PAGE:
When discussing Hell, Orthodox Christians understand the Scriptures literally. Their understanding of the teachings of the saints is that Heaven and Hell are experiences of God’s eternal goodness. The distinction between Heaven and Hell is not as simple as some may think. Both places are filled with sin and retribution, but Heaven is much more a place of love, mercy, and retribution.
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Revelation 20:13-14 hades
The OT teaches that after a person dies, his soul goes to Sheol. This is true whether the person was saved or lost. During this period, the soul is awake, has memory, and can converse with other souls.
Jesus relates the story of two men in the afterlife to illustrate the eternal consequences of selfishness. Although Jesus is not teaching that there are two types of afterlife, he does explain that the first is a place that separates the living from the dead.
Christ’s retributive love
Augustine has elaborated on the subject of Christ’s descent into hell in a letter to Evodius. The letter includes an extensive interpretation of 1 Pet. 3/4 21. Augustine’s answers to Evodius’ questions reveal that the doctrine of Christ’s evacuation of the damned from the earth was common among the orthodox saints of Augustine’s day. In particular, Augustine addresses the question of whether Christ preached only to those who died during the days of Noah, or whether He preached to all the imprisoned in hell. Further, Augustine refutes the view that Christ descended into Hades in the flesh, arguing that it contradicts the text of the Bible.
The doctrine of hell is based on the Bible. It is a place of punishment that God will send to the ungodly after death. This punishment is a retribution for the sins of the soul, which is a result of original sin. While Christ has delivered Old Testament righteous from hell because they are sinners, he did not deliver the sinners who had no faith or only had faith but did not practice the faith.
Heaven is a place of retribution
The popular imagination portrays heaven as a heavenly paradise, but Scripture teaches a different picture. It is not a place of retribution for sinners, but rather a place of purification for sinful souls. Although the process of purification does involve pain, it is not a punishment for sins that were previously forgiven.
While the doctrines of both the Orthodox Church and the Roman Catholic Church are similar, they hold different views on the state of the soul after death. The Roman Catholic Church refers to this place as Purgatory. The Orthodox church doesn’t use the term Purgatory, but the teachings of Orthodox saints and the Catholic Church do have some correspondence. In particular, the Orthodox Church objects to three aspects of traditional Roman Catholic teaching on Purgatory.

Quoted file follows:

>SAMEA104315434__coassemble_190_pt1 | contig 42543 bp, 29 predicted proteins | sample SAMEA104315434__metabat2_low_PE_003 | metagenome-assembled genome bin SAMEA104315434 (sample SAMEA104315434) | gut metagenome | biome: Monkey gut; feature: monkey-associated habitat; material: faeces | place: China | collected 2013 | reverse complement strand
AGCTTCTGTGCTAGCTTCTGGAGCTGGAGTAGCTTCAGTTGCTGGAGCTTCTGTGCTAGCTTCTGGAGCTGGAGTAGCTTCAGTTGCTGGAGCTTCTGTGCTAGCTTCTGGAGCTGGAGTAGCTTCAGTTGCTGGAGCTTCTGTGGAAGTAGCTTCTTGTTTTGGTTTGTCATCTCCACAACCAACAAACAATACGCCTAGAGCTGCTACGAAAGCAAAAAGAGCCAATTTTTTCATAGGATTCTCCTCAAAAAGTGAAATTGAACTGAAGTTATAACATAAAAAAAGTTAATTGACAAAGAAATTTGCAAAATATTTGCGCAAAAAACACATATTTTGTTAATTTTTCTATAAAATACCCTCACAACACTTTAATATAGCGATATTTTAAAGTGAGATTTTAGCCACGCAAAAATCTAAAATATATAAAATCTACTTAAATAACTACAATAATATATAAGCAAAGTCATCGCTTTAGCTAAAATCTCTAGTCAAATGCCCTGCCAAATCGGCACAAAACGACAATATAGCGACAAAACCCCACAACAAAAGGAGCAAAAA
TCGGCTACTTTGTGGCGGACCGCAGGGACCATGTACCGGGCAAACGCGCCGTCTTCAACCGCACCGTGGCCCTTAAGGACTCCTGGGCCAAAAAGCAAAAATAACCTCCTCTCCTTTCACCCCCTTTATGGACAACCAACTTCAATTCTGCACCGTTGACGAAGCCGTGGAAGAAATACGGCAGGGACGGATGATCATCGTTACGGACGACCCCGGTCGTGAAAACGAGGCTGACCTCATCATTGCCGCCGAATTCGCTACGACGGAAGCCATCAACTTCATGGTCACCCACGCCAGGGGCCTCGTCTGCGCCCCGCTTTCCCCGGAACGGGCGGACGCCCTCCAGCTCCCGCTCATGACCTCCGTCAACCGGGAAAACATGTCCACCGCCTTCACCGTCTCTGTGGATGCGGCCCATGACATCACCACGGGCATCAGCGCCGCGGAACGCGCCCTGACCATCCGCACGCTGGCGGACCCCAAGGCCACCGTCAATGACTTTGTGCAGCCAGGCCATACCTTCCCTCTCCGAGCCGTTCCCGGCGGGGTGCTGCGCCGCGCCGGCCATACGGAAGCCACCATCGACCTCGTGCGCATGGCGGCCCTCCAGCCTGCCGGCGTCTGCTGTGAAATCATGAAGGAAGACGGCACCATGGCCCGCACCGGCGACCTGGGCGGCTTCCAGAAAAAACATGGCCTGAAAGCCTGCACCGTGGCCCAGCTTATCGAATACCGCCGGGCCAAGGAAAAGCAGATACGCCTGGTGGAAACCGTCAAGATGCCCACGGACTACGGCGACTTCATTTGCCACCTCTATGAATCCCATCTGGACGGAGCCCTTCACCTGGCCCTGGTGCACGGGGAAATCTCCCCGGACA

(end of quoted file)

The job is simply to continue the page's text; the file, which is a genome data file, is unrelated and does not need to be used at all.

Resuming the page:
Hell is a place of eternal punishment
The Orthodox Church understands hell as a place of eternal torment. The Holy Scriptures describe hell as an unending, unchanging state of torment, where fire never goes out and worms never die. These are extreme descriptions, but they are nonetheless consistent with the doctrine of hell.
The pains of hell vary according to the degree of demerit. For example, more intense hatred of God implies a greater sense of pain. Similarly, a more vivid consciousness of Divine abandonment implies a more severe pain.
Heaven is a place of everlasting joy
According to the Eastern Orthodox view, heaven has several levels. The lowest level is paradise. This place was touched by man during the Garden of Eden, but the Fall separated paradise from the earth. The Orthodox view of heaven says that Jesus opened the gates to paradise for mankind after his Crucifixion, and the penitent thief was the first one to enter paradise after Jesus.
The orthodox view of heaven relates to the doctrine of the kingdom of God. It is the divine part of the human soul, which can be found in our souls, in the holiness of God’s creation, and in the kindness and love of human beings. The redeemed will live in this heavenly home, where death and suffering will be gone. Sin will be eradicated, and all things will proclaim that God is love.
Latter-day Saint understanding of outer darkness
The Book of Mormon has a reference to “the outer darkness,” but a closer look shows that this is not a reference to a physical place. Instead, the reference is to a spiritual state where the person can no longer perform works of mercy. Later leaders and authors, including the Church, are more likely to accept this view.
The concept of outer darkness is rooted in Matthew 22:13. It tells the story of an undressed man at a wedding feast who was thrown into outer darkness. Generally, this is a description of hell, but it can also be a description of heaven or its suburb.